I can’t help but feel a little nauseated every time political season rolls around. I think it’s because I watch politicians on the tube with their O-faces on about some colorful issue, and then witness the spectacle as our city ejaculates with bumper stickers and cutesy political ads. I think the whole ordeal is just a little too silicone for my tastes. Or maybe it’s because it’s around this time that the world’s three-dimensional problems suddenly undergo this mystical transition into being two-dimensional, and the paradigm shift is then just a bit too much for me.
Or maybe it’s my discontentment with this whole pretentious effort to funnel down these cartoonish issues into a single solution called voting. Maybe—I’m not really sure anymore. I think my real problem is that I’m just not cool. I tend to want to geekishly discuss things like history and ethics when what I really should do is just vote. Don’t question, just vote. But whom should I vote for? Let’s see—I should probably vote for someone who relates to me, you know, in an Everyman kind of way. I should also probably vote for someone who is somehow magically above the oligopolization of the corporate world and its special interests—a sort of Robin Hood kind of guy. You know, like a Buddy-Christ kind of dude. Or even better, a black Buddy-Christ! Aw heck, let’s just call him Obama.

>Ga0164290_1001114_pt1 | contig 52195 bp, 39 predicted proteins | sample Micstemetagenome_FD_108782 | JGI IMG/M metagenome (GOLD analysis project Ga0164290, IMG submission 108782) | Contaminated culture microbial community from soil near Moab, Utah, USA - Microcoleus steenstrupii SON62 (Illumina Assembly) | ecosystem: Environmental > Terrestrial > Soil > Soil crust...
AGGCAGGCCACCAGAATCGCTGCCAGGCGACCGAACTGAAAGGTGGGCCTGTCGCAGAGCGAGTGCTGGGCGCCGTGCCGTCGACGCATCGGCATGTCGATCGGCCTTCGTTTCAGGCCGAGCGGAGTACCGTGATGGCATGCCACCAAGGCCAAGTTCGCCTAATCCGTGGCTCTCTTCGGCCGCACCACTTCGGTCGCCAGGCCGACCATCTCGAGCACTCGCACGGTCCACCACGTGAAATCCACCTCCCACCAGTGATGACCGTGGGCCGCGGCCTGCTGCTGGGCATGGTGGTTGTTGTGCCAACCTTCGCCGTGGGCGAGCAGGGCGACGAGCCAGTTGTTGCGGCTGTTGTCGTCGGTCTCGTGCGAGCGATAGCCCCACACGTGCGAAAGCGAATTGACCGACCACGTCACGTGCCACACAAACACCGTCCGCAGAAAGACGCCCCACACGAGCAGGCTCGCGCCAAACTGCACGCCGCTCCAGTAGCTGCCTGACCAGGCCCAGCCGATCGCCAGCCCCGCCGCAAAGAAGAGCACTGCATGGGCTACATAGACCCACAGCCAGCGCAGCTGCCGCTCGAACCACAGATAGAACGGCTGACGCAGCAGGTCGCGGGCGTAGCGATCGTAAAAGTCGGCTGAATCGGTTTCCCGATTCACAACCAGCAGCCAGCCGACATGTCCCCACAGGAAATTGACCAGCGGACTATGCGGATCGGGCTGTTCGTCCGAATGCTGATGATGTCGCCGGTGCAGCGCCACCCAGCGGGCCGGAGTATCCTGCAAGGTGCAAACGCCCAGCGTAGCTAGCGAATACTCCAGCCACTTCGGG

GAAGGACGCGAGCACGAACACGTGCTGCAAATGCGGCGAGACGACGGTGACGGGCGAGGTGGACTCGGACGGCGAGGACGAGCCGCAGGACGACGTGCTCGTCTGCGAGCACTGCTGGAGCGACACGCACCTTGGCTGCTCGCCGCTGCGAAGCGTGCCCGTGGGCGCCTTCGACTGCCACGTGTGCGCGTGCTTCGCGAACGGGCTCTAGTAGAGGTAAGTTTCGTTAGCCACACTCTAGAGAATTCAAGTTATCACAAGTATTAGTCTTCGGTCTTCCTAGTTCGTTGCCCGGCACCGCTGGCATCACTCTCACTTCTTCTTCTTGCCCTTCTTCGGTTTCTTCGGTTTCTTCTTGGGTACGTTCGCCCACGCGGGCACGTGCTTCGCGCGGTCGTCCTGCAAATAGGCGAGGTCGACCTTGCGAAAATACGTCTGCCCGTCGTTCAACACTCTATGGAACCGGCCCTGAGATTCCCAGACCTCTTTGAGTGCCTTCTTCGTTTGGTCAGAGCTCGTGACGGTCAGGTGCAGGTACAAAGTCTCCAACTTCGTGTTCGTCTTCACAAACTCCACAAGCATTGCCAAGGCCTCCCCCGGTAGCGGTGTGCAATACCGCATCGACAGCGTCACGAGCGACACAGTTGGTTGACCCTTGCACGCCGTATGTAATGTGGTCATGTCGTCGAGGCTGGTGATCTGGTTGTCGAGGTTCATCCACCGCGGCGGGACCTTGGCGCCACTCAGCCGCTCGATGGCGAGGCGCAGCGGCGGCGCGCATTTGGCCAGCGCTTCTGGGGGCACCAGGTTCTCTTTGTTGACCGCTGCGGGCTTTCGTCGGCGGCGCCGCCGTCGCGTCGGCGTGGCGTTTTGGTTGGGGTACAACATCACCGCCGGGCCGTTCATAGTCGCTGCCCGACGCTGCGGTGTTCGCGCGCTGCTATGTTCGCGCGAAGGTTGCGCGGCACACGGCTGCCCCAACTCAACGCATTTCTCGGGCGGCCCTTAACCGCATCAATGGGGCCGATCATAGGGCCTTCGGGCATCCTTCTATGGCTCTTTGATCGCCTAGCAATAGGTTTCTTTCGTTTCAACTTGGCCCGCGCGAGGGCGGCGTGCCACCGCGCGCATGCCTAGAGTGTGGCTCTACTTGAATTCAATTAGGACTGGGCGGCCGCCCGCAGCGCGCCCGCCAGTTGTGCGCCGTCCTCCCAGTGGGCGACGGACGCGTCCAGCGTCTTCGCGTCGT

But what will happen to my coolness a few months down the road when my trendy Obama sticker links me to some unsightly political fiasco—as, in traffic, scoffers honk away freely at my lack of foresight—and hence has me feeling like a jackass? Even then, I’m pretty sure I won’t be able to truly blame Obama. I don’t think I can blame any politician for acting of the behalf of the special interests that fund them. I’m pretty sure I can blame them for taking the credit for what nonprofits do: you know, small things like disaster relief, hospitals, orphanages, schools etc. But even this doesn’t let me off the hook when it comes to voting. After all, politicians gave us Social Security, No Child Left Behind and, like, a war or two. But at least I can say I voted, and that’s enough. What higher calling is there anyway?
— Ryan Russell